Do not initiate new patients on semaglutide: TGA

Alisha Dorrigan

25/09/2023 4:01:01 PM

The medication is again in short supply due to off-label prescribing for weight loss, despite only being approved for type 2 diabetes management.

Semaglutide will likely remain in short supply until at least 2025. (Image: AAP)

The Therapeutic Goods Administration (TGA) has issued firm prescribing advice on semaglutide (sold as Ozempic), the hugely popular glucagon-like peptide-1 receptor agonist (GLP-1 RA) that has been impacted by supply issues since May last year.
According to the latest advice, prescribers should not initiate semaglutide prescriptions without a compelling clinical reason, while alternative medications should be considered for patients who are already taking the drug.
A continuous supply cannot be guaranteed for the remainder of 2023, and the shortage is expected to continue throughout 2024. For this reason, it is now recommended that current semaglutide supplies be reserved for those who have no other treatment options available to them.
Dr Gary Deed, Chair of RACGP Specific Interests Diabetes, told newsGP that GPs can best prepare for the prolonged shortage by familiarising themselves with the Australian Type 2 Diabetes Glycaemic Management Algorithm that outlines the various treatment options available.
GPs can also recall patients to review their medications and discuss the situation.
‘I would do an audit on diabetes patients to proactively recall people using GLP-1 RA agents and discuss the alternatives with them to ensure they don’t feel unsupported and have ways they can manage their diabetes’ Dr Deed said.
‘If there has been off-label use of semaglutide, then also recall these patients and explain about alternative options.’
Ozempic is now a household name, known mostly as a weight loss drug after it went ‘viral’ due to celebrity endorsements and social media influencers, which led to a global shortage. In Australia, it is only approved for use in people with inadequately controlled type 2 diabetes and there are tight restrictions on promotional activities for prescription medicines.
Only three months ago, the TGA had advised that semaglutide supply and availability ‘continues to improve’ and Novo Nordisk, the pharmaceutical company that manufactures the drug, anticipated a steady production stream. At this time, it was still recommended to be prescribed only to patients with registered indications due anticipated demand; however, initiating therapy was permitted.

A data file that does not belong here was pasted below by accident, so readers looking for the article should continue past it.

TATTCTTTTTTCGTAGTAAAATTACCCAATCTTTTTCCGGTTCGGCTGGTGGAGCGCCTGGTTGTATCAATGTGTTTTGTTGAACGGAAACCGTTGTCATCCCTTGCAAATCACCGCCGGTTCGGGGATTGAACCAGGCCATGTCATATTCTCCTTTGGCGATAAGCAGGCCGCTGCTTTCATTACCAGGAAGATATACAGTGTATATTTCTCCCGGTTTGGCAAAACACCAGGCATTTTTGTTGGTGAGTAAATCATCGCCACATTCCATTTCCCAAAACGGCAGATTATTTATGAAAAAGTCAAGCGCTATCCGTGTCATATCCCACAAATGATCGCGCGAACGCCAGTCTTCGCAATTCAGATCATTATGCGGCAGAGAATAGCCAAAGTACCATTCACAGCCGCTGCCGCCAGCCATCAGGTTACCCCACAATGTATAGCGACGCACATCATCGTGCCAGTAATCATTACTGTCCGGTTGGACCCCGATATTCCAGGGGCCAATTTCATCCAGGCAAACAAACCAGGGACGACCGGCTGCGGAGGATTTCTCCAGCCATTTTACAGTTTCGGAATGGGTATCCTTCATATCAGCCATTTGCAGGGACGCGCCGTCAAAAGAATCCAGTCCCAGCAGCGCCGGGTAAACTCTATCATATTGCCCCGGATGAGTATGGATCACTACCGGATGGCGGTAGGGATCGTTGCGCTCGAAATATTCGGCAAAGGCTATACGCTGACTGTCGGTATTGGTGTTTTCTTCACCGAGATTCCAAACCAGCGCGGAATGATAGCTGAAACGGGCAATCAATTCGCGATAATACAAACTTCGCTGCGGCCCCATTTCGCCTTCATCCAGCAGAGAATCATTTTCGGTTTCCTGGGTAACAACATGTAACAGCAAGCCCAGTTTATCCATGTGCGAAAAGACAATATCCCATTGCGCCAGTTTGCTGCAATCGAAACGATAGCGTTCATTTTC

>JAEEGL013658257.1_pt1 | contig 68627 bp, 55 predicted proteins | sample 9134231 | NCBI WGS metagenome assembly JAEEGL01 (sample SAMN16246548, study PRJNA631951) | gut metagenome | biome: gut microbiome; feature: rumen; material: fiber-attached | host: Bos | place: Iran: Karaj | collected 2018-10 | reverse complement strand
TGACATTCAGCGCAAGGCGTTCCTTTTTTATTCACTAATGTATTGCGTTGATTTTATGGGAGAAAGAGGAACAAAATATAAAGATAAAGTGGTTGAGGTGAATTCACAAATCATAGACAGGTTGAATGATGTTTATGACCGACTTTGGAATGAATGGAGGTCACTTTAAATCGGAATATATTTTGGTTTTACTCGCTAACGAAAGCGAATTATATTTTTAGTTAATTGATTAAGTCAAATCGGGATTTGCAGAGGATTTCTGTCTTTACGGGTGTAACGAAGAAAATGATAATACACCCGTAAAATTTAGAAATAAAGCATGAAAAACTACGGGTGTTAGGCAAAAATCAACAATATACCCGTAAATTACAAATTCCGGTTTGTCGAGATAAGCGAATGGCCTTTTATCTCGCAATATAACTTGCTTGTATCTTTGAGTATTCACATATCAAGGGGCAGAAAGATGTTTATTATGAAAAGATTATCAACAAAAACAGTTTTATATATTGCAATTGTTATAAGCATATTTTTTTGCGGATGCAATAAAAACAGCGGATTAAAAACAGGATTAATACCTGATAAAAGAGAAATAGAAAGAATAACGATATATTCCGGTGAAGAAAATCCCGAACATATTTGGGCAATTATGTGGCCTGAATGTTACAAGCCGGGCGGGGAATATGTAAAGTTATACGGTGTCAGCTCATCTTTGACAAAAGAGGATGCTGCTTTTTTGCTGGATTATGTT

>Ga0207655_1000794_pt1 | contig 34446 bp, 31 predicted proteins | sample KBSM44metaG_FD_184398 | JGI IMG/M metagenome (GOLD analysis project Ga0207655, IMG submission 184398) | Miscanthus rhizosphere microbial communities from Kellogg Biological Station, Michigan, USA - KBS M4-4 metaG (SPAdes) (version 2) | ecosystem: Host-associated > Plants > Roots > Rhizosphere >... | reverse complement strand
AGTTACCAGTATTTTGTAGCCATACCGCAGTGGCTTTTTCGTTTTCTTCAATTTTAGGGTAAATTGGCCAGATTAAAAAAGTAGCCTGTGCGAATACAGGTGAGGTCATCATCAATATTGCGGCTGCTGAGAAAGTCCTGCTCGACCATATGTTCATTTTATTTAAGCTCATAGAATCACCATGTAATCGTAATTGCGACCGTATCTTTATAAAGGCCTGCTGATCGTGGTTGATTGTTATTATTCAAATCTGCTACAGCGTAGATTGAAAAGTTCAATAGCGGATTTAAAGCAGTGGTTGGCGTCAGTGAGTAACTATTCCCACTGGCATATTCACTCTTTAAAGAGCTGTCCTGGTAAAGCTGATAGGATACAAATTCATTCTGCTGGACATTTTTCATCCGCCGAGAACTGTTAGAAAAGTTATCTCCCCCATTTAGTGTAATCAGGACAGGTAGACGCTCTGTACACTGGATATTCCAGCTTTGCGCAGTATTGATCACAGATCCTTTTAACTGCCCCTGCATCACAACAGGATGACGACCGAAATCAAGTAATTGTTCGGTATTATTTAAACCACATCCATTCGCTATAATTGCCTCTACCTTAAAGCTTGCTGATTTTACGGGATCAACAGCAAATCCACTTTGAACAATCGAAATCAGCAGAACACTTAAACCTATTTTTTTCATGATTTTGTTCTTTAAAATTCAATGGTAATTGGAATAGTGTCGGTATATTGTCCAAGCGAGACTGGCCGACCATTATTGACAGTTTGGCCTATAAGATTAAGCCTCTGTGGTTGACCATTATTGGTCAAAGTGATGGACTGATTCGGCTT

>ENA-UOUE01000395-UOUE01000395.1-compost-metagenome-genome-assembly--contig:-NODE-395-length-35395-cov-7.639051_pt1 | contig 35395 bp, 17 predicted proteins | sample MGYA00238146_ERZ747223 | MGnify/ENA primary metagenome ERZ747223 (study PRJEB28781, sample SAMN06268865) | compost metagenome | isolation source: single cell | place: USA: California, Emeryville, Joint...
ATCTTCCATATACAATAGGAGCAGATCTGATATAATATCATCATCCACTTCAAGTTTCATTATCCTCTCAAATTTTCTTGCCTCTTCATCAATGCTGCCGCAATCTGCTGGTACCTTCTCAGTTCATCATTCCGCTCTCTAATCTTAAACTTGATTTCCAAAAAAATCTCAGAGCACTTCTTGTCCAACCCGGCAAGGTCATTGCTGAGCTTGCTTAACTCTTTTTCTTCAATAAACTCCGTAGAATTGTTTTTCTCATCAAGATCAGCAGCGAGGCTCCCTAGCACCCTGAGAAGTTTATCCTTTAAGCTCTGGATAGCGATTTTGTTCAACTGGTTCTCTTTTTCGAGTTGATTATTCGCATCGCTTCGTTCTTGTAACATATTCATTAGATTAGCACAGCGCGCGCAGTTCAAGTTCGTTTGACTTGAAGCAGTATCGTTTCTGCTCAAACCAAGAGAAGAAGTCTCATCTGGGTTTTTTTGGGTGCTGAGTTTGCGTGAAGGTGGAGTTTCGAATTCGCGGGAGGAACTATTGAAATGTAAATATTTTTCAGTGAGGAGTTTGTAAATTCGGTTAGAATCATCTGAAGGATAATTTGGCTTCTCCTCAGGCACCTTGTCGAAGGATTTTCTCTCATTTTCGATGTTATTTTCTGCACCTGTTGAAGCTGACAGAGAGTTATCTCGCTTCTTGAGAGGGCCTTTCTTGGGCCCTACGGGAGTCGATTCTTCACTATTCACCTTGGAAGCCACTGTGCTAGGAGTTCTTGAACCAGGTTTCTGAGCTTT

Novo Nordisk has since advised that the disruption in supply is largely a result of off-label prescribing for weight loss. Despite this, the pharmaceutical company has continued a sponsored social media ‘obesity awareness campaign’ that includes a link to its website with information on semaglutide.
The campaign is currently under review by the TGA and a warning specifically targeted at those who promote semaglutide remains on the regulator’s website, where it reminds advertisers and social media influencers that advertising prescription medications to the public remains prohibited by law.  
Dr Deed says consistent messaging is key when consulting with patients who feel strongly about accessing semaglutide for off-label use and that GPs can also utilise weight management guidelines to assess what strategies are most appropriate.
‘Explain that they will be told the same message at the pharmacies, that the availability is very limited, and we all have been instructed not to commence prescribing with semaglutide at this stage,’ he said.
‘The “meat” in the sandwich here is the consumers who can be influenced by messages that may not be aligned to their best interest or their individual health needs.
‘The messages come from many sources and the role of a GP is to filter these messages and give a clearer and focused message on what may or may not work for that person.
‘We need training as health professionals to overcome embedded beliefs influenced by these sources on social media. The name itself should be clear to people – these are “social” media, not “health” media.’
Meanwhile, two additional brands of GLP-1 RAs, Wegovy and Mounjaro, are expected to become available in Australia after both were approved by the TGA.  
Wegovy is an alternative dosing of semaglutide also produced by Novo Nordisk, and has been TGA approved for weight management in people with obesity, or those considered overweight with at least one weight-related comorbidity.
Mounjaro (tirzepatide) is a dual acting glucose-dependent insulinotropic polypeptide and GLP-1 RA manufactured by Eli Lilly that is only approved for type 2 diabetes management. The pharmaceutical company has so far been unsuccessful in securing PBS funding, but nonetheless plans to launch its product in Australia by the end of the year.
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Dr Christopher Michael Bollen   26/09/2023 9:54:32 AM

I’ve just come back from Toronto, Canada. I was astounded by the advertising for Ozempic I saw in the cinema. “Just ask your doctor” is how the advertising pushes it for weight loss ! Is Canada restricting prescribing as well? Or is it just Australian patients with diabetes that are going to suffer?